4 Section 7 of the NGA requires that, before issuing a certificate for new pipeline construction, the Commission must find both a need for the pipeline and that, on balance, the pipeline’s benefits outweigh its harms. 15 U.S.C. § 717f (2012). Furthermore, NEPA requires the Commission to take a “hard look” at the environmental impacts of its decisions. See 42 U.S.C. § 4332(2)(C)(iii); Balt. Gas & Elec. Co. v. Nat. Res. Def. Council, Inc., 462 U.S. 87, 97 (1983).
    5 Environmental Assessment at 1 (EA).
    6 Id. at 79–80. The EA includes an estimate that if all natural gas transported by the Project were combusted, downstream end-use would result in the emissions of about 5.9 million tons of carbon dioxide equivalents per year.
    7 See Accokeek Request for Rehearing at 24–25.
    8 While I supported the Commission’s original decision to authorize this certificate, in the following months, the Commission has announced a new policy that fails to adequately consider the environmental harm caused by a pipeline’s contribution to climate change. Accordingly, I must dissent from today’s order.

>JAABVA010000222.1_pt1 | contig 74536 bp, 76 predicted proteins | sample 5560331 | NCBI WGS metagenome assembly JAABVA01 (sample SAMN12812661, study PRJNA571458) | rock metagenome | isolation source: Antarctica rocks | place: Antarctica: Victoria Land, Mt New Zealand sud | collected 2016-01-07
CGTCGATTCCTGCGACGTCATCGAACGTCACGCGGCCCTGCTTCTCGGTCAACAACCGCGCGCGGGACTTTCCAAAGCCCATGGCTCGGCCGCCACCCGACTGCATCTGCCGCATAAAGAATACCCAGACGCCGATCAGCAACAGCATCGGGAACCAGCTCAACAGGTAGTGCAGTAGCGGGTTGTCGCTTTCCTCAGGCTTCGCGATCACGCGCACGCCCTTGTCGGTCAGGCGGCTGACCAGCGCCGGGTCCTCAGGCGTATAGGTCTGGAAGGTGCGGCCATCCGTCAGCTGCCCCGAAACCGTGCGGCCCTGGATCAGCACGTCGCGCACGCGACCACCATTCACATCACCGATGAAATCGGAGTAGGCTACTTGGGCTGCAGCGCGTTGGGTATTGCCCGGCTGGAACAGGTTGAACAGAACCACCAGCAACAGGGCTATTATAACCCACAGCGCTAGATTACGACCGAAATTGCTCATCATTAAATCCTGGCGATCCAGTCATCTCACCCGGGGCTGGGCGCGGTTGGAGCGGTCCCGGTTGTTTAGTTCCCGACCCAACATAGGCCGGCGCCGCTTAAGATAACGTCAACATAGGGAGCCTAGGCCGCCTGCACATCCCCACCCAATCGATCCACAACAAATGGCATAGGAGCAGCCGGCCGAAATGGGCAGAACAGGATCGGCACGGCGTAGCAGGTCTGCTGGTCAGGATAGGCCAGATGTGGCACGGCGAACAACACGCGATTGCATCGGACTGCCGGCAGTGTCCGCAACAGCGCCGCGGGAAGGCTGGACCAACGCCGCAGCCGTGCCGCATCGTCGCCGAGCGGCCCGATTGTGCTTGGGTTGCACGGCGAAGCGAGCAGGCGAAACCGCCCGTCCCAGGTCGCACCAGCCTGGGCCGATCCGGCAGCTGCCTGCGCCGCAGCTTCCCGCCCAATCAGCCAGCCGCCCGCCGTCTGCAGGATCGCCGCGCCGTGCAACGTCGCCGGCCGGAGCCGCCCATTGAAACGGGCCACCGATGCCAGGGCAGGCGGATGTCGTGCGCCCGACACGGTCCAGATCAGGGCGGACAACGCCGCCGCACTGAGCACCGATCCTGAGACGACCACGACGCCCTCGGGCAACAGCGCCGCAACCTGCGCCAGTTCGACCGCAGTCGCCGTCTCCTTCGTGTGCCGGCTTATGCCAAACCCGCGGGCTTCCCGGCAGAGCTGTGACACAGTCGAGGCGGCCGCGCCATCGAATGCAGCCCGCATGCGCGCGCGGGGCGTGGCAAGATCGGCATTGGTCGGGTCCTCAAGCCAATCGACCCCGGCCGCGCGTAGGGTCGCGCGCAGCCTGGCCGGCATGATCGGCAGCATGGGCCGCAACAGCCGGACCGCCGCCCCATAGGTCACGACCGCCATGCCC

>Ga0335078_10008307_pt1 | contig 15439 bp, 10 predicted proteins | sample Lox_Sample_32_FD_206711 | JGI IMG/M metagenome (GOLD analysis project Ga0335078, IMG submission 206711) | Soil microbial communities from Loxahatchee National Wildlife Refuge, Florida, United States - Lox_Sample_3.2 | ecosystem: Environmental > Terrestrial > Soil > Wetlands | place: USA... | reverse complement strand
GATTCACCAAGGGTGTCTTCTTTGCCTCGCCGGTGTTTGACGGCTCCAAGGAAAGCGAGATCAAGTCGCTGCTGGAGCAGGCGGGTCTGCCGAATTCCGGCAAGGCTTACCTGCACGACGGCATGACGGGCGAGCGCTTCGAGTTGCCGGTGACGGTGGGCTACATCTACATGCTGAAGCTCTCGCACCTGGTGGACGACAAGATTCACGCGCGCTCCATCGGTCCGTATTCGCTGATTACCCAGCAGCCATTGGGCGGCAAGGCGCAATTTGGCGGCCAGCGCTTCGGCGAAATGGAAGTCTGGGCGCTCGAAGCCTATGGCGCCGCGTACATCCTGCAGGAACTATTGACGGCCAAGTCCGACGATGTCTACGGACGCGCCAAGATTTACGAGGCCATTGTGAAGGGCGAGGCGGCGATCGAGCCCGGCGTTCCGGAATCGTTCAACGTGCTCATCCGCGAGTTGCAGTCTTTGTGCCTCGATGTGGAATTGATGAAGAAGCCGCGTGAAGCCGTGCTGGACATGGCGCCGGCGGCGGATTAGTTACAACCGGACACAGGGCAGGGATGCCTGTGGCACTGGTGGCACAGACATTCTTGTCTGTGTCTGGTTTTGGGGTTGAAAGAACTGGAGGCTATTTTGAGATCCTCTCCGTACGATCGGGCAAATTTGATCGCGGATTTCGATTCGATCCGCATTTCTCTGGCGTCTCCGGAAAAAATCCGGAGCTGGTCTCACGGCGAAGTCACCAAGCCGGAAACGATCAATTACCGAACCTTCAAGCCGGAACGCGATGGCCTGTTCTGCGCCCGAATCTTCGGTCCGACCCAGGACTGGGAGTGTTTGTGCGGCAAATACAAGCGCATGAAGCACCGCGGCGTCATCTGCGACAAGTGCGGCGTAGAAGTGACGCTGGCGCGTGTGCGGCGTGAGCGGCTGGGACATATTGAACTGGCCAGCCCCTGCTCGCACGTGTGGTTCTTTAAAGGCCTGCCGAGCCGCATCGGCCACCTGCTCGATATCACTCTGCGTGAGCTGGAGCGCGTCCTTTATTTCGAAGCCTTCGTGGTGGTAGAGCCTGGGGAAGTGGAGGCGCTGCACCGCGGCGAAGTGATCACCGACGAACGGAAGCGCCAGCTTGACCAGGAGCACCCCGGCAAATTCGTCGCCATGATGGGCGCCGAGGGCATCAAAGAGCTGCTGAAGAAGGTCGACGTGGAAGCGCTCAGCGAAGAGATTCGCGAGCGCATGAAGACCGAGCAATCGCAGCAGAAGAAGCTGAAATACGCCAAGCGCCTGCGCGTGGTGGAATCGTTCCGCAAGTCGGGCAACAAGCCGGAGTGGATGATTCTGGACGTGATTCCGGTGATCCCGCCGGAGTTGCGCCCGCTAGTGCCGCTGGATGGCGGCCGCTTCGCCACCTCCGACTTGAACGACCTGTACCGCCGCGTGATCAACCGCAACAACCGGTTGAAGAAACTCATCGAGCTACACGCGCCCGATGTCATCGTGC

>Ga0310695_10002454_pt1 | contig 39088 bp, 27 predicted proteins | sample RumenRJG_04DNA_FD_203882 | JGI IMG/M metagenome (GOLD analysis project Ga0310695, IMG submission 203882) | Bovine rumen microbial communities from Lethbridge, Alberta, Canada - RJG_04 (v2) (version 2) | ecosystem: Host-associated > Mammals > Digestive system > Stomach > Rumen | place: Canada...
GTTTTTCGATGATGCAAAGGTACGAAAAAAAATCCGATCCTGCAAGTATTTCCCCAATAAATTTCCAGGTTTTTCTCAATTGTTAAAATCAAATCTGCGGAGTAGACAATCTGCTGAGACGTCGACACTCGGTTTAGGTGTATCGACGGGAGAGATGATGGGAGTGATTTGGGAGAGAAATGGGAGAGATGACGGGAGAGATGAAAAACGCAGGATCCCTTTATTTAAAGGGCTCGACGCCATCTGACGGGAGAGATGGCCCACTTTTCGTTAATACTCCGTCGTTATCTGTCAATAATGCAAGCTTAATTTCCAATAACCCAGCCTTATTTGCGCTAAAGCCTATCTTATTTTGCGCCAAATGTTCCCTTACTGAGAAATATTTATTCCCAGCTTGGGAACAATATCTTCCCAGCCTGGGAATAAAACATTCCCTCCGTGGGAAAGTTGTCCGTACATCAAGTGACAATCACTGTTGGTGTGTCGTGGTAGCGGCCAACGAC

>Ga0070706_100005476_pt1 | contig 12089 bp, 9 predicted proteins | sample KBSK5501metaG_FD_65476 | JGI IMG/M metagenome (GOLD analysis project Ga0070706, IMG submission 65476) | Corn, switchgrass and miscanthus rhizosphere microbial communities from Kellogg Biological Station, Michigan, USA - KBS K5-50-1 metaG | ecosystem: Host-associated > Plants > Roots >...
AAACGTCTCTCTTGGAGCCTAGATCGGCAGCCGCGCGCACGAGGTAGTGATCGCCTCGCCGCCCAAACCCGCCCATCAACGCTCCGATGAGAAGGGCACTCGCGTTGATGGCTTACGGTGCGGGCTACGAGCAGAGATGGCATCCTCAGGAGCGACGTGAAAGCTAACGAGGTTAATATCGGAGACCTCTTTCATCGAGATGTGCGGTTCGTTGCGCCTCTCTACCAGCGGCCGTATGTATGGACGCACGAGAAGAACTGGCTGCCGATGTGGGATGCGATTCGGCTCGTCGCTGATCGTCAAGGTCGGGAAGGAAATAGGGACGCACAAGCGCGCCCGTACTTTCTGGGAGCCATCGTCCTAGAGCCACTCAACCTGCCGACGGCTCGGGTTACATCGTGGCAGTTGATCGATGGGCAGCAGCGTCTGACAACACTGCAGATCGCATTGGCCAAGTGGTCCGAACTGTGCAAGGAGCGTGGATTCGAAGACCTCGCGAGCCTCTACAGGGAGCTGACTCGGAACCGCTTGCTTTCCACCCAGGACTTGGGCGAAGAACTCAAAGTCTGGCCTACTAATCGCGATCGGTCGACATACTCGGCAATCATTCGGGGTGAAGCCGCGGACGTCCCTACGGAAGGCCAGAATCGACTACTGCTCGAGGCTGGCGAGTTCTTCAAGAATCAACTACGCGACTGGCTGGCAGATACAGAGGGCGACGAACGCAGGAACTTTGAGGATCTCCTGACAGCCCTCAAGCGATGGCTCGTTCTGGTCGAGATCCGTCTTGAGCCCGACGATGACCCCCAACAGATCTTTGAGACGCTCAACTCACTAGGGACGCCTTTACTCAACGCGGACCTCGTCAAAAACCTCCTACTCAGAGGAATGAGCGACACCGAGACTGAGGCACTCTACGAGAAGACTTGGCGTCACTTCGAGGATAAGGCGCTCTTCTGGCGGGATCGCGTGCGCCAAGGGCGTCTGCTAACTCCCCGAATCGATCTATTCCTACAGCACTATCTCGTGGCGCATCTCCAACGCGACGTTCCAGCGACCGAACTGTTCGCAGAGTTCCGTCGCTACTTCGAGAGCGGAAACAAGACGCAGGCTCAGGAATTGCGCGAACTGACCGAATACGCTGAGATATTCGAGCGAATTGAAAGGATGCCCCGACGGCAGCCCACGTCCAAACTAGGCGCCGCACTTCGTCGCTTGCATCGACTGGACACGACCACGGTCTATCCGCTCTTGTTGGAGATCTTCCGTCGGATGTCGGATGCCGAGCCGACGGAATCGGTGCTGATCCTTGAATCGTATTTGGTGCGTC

9 See also Pub. Utils. Comm’n of Cal. v. FERC, 900 F.2d 269, 281 (D.C. Cir. 1990) (The public interest standard under the NGA includes factors such as the environment and conservation, particularly as decisions concerning the construction, operation, and transportation of natural gas in interstate commerce “necessarily and typically have dramatic natural resource impacts.”).
    10 Sabal Trail, 867 F.3d at 1375.
    11 Rehearing Order, 164 FERC ¶ 61,102 at P 18.
    12 Fla. Se. Connection, LLC, 162 FERC ¶ 61,233 at 7–8 (2018) (Glick, Comm’r, dissenting).
    13 U.S. Environmental Protection Agency, Comments, Docket No. PL18-1-000, at 4–5 (filed June 21, 2018).
    14 40 C.F.R. § 1508.27 (2017) (setting forth a list of factors agencies should rely on when determining whether a project’s environmental impacts are “significant” considering both “context” and “intensity”).
    15 See Sabal Trail, 867 F.3d at 1375; see also Mont. Envtl. Info. Ctr. v. U.S. Off. of Surface Mining, 274 F. Supp. 3d 1074, 1098 (D. Mont. 2017) (Montana), amended in part, adhered to in part sub nom. Mont. Envtl. Info. Ctr. v. U.S. Off. of Surface Mining, CV 15-106-M-DWM, 2017 WL 5047901 (D. Mont. Nov. 3, 2017) (explaining that even assuming an agency “conducted a full and thorough analysis of greenhouse gas emissions from [a project],” such analysis alone does not constitute the required “hard look that ensured both the agency and the public were well-informed”).
    16 15 U.S.C. § 717f(c)(1)(A) (2012).